Great ideas are often born from simple moments. When Leonardo DaVinci conceptualized his inventions and worked out his ideas, he often started out with a rough sketch. When Steven Rodin and Alan Lysne, co-founders of Toronto-based Davinci Technologies Inc. first conceptualized their ideas for a business opportunity, they too started out with a rough sketch – albeit theirs took shape on a cocktail napkin while sitting on a bar’s patio.
“Some of the stuff that we drew on that napkin wasn’t too different from what our product is like now,” Lysne said, noting that the pair still has that first sketch.
That idea – which was illustrated during that patio meeting – was the precursor to Davinci’s m-Care, its flagship product. The company has made huge strides since that initial meeting and now provides automated customer management services to global wireless carriers such as Bell Mobility and Sprint Canada.
Born in Switzerland 31 years ago, Lysne moved to Canada at an early age and eventually attended Queen’s University in Kingston, Ont., where he received a degree in electrical engineering. Rodin, the elder of the two – by two weeks – grew up in Winnipeg and got his degree at Western’s Business School in London, Ont. Both of them ended up working for Andersen Consulting upon graduation, and it was there that they first met.
“We both joined the newly formed telco group, and worked together in the office for one month, but kept in touch to share war stories,” Lysne said.
“We saw the Internet emerge around 1995, but realized that it was mostly being used as a tool for marketing material. We thought that it could be used as a much broader mechanism for customer service,” Rodin remembered.
Since their familiarity was with the telecommunications sector, Rodin and Lysne decided to pool their expertise on problem areas for communications providers – including call centres, access to accounts, the Internet and security – and develop a solution.
“We saw that the market had tremendous opportunity, and we spent time understanding and listening to the carrier environment, and figuring out what would help them achieve their goals,” Lysne said. “Our biggest risk would have been not going after the opportunity.”
Along with their ideas for a product, the pair needed to come up with a name that reflected their company’s ideals.
“Our vision was to enable customers with great software,” Rodin said. “Davinci was an inventor and an artist who took a creative approach to technology, and we wanted to apply our technology to real world problems in a creative way.”
“We’ve managed to stick to this vision for five and a half years,” Lysne added.
Since Lysne and Rodin left their positions at Anderson to found Davinci and become its CTO and president respectively, the two have faced a number of challenges and have achieved many successes.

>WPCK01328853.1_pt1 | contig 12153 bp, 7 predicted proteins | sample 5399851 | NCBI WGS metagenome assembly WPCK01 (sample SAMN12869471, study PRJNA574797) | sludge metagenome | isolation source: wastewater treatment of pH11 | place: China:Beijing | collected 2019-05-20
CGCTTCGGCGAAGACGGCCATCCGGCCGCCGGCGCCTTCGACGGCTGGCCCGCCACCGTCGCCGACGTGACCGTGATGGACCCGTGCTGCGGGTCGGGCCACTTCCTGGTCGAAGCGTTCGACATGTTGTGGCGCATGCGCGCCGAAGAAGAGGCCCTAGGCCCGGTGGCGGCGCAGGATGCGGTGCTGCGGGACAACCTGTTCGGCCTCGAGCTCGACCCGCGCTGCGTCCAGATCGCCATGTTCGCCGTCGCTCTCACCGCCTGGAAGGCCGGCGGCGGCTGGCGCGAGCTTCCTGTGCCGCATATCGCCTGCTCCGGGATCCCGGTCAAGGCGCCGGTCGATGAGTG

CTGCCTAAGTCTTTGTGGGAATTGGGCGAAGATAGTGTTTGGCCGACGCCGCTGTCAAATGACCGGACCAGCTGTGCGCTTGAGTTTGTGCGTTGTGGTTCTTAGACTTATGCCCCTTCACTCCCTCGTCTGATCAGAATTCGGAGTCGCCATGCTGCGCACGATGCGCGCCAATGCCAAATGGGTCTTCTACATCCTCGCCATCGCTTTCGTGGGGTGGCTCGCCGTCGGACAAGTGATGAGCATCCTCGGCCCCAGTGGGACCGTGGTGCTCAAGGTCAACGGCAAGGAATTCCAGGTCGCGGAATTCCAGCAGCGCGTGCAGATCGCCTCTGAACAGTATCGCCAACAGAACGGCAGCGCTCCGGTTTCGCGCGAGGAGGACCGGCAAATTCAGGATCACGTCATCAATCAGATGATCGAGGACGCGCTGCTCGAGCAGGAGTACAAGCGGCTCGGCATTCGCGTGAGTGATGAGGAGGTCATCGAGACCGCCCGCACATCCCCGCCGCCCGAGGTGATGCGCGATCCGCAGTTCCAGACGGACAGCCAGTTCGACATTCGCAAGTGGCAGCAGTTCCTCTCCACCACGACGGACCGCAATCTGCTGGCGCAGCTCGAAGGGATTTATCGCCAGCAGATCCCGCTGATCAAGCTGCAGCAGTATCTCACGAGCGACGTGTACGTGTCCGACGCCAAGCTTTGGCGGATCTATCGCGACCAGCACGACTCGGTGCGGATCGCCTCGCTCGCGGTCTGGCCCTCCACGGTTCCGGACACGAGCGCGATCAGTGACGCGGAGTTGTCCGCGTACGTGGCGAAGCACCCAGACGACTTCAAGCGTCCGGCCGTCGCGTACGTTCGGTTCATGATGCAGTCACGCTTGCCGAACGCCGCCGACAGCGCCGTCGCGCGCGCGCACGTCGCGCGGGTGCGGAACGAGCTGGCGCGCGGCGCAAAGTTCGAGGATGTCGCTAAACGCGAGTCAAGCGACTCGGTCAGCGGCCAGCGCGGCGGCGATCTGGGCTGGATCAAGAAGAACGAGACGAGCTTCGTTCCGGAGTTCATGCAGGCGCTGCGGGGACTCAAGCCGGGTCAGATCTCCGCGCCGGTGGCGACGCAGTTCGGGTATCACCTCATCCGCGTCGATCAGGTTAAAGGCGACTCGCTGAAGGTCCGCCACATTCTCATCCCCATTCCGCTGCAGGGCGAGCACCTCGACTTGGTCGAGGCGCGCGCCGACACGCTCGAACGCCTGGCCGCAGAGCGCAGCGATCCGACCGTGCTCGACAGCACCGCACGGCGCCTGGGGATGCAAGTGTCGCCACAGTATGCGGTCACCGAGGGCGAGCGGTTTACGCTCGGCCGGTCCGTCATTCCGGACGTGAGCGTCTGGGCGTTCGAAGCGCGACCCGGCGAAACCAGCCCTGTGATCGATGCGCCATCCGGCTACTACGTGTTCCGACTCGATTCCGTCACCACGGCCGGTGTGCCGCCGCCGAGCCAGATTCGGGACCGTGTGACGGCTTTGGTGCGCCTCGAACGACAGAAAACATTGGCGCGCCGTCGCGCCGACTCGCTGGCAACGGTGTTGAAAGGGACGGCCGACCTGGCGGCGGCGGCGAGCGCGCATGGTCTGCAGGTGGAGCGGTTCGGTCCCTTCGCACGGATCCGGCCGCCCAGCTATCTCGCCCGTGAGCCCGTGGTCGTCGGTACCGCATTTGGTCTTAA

“Every year is a new challenge,” Rodin said. He explained that the first year of business involved challenges around R&D and landing their first big customer – Bell Mobility. The second year, the duo focused on expanding the business and broadening the company’s focus, while the third year’s challenges included raising venture capital. In 2001, Davinci faced the strained telecom economy, and struggled to keep motivated. It’s now focusing on the year ahead and the possibility of growing the company from its current team of 40.
According to Lysne, the biggest challenge has been knowing when to be patient and when it’s okay to be impatient.
“We’ve really tried to avoid the hype. We believe in the traditional values of business, and that’s paid off,” he said.
Both partners admit that Davinci has never ramped up to be as big as it might have, but by the same token, have not had to put the company through major layoffs, although they have had to “rightsize.”
Moving beyond borders
The next challenge for Davinci has to do with geographic expansion. The company has been invited to participate in a trade mission to Germany, Finland and Sweden to evangelize the Davinci message.
“The mobile market is global, and it’s critical to the long-term success of the company that we’re a part of it,” Rodin said.
While this might seem out of reach for a 40-seat company from Toronto, the co-founders are not fazed about denting the global mobile market.
“When we were making that napkin drawing, we decided that we wanted to be the must-have software for telecommunications, and that one day everyone globally will have a phone. We’ve always thought big and we’ve always gone after the biggest blue chip clients,” Lysne said.
Rodin admitted that landing their first big client was a fundamental point for the company, but that every customer is as exciting as that first one. “We’re never satisfied with where we are.”
Lysne agreed. “We’re both very driven to succeed, and haven’t even come close to being satisfied with our success. Ask us again later.”